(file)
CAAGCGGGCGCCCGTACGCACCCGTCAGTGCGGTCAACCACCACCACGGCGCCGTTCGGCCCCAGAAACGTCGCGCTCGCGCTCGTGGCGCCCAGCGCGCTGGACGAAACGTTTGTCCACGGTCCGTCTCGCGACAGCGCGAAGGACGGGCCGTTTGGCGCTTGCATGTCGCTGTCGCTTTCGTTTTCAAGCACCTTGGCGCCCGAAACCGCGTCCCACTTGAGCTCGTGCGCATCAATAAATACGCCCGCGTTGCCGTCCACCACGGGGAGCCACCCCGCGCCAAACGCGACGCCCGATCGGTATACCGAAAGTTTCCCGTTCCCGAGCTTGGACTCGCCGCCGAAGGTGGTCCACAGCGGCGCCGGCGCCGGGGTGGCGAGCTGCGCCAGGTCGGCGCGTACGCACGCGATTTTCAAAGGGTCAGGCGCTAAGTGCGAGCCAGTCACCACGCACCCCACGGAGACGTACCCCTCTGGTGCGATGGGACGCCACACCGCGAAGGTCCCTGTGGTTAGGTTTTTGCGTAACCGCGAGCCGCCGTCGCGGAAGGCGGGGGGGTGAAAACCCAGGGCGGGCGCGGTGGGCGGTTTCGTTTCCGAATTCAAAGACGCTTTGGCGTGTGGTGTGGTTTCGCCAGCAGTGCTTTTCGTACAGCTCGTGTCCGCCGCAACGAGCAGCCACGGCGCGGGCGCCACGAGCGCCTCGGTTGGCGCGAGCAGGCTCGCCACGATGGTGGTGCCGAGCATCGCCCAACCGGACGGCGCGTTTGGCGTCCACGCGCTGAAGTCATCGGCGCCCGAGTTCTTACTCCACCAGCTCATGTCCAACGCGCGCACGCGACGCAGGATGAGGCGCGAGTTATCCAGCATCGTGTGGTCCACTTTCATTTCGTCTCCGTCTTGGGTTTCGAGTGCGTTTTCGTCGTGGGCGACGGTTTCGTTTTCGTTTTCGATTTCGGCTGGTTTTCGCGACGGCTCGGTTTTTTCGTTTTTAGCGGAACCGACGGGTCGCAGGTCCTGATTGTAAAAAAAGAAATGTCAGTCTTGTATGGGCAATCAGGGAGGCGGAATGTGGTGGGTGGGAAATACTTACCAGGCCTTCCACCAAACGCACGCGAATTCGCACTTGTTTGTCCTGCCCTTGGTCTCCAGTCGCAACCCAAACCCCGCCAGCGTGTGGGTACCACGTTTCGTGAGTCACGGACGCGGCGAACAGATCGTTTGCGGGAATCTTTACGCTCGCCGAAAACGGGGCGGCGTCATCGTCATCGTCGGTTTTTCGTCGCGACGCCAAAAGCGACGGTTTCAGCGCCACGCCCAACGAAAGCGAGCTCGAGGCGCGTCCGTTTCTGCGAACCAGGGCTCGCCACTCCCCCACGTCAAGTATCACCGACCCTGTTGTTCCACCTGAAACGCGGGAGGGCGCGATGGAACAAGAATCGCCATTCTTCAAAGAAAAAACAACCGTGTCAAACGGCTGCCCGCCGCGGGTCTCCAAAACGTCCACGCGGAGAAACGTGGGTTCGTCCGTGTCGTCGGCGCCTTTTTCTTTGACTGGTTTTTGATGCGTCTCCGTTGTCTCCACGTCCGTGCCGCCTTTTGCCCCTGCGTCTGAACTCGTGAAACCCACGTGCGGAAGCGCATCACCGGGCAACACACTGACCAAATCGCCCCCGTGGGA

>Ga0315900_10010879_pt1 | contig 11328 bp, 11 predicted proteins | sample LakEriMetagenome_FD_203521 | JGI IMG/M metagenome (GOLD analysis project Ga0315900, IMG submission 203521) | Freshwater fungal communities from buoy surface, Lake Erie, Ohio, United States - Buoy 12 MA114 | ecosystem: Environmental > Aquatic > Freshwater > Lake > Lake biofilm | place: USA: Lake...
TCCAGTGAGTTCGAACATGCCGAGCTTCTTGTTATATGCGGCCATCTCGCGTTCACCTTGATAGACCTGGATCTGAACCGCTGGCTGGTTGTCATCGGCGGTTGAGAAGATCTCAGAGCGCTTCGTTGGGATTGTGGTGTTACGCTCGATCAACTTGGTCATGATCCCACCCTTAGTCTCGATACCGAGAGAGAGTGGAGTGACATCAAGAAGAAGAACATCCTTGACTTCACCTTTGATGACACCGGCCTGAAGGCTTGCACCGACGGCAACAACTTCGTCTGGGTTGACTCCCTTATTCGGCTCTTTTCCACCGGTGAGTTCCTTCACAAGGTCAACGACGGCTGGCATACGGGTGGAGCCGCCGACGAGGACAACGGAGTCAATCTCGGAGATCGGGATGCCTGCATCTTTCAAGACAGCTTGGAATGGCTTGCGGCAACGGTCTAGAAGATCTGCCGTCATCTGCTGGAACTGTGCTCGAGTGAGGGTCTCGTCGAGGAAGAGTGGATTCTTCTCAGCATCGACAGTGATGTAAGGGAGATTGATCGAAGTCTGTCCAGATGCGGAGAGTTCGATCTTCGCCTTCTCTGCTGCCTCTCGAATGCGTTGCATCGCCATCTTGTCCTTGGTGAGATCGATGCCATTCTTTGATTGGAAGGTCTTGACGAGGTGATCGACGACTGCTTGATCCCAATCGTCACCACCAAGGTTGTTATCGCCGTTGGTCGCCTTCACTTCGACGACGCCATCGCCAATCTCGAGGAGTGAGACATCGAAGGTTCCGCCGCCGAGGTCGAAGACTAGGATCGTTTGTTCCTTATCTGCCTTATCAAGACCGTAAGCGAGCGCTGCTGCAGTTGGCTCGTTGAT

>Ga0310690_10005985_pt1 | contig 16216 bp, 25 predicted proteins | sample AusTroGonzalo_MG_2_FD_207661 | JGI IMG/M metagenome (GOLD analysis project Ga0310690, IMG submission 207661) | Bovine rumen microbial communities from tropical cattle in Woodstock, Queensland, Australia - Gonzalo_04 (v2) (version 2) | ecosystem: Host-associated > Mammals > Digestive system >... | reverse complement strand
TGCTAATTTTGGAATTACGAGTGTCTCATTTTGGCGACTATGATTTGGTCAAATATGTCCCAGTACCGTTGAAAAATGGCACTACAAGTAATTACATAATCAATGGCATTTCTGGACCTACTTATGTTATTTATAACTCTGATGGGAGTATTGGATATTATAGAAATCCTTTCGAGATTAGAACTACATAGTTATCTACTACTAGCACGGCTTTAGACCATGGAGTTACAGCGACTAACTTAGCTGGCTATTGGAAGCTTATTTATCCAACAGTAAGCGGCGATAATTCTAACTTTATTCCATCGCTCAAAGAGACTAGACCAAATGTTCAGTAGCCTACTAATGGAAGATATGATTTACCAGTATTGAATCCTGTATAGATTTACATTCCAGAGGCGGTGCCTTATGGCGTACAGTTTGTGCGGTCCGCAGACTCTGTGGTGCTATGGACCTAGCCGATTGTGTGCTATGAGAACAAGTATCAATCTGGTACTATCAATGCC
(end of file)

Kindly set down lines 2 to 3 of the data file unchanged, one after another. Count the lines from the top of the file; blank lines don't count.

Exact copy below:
>Ga0315900_10010879_pt1 | contig 11328 bp, 11 predicted proteins | sample LakEriMetagenome_FD_203521 | JGI IMG/M metagenome (GOLD analysis project Ga0315900, IMG submission 203521) | Freshwater fungal communities from buoy surface, Lake Erie, Ohio, United States - Buoy 12 MA114 | ecosystem: Environmental > Aquatic > Freshwater > Lake > Lake biofilm | place: USA: Lake...
TCCAGTGAGTTCGAACATGCCGAGCTTCTTGTTATATGCGGCCATCTCGCGTTCACCTTGATAGACCTGGATCTGAACCGCTGGCTGGTTGTCATCGGCGGTTGAGAAGATCTCAGAGCGCTTCGTTGGGATTGTGGTGTTACGCTCGATCAACTTGGTCATGATCCCACCCTTAGTCTCGATACCGAGAGAGAGTGGAGTGACATCAAGAAGAAGAACATCCTTGACTTCACCTTTGATGACACCGGCCTGAAGGCTTGCACCGACGGCAACAACTTCGTCTGGGTTGACTCCCTTATTCGGCTCTTTTCCACCGGTGAGTTCCTTCACAAGGTCAACGACGGCTGGCATACGGGTGGAGCCGCCGACGAGGACAACGGAGTCAATCTCGGAGATCGGGATGCCTGCATCTTTCAAGACAGCTTGGAATGGCTTGCGGCAACGGTCTAGAAGATCTGCCGTCATCTGCTGGAACTGTGCTCGAGTGAGGGTCTCGTCGAGGAAGAGTGGATTCTTCTCAGCATCGACAGTGATGTAAGGGAGATTGATCGAAGTCTGTCCAGATGCGGAGAGTTCGATCTTCGCCTTCTCTGCTGCCTCTCGAATGCGTTGCATCGCCATCTTGTCCTTGGTGAGATCGATGCCATTCTTTGATTGGAAGGTCTTGACGAGGTGATCGACGACTGCTTGATCCCAATCGTCACCACCAAGGTTGTTATCGCCGTTGGTCGCCTTCACTTCGACGACGCCATCGCCAATCTCGAGGAGTGAGACATCGAAGGTTCCGCCGCCGAGGTCGAAGACTAGGATCGTTTGTTCCTTATCTGCCTTATCAAGACCGTAAGCGAGCGCTGCTGCAGTTGGCTCGTTGAT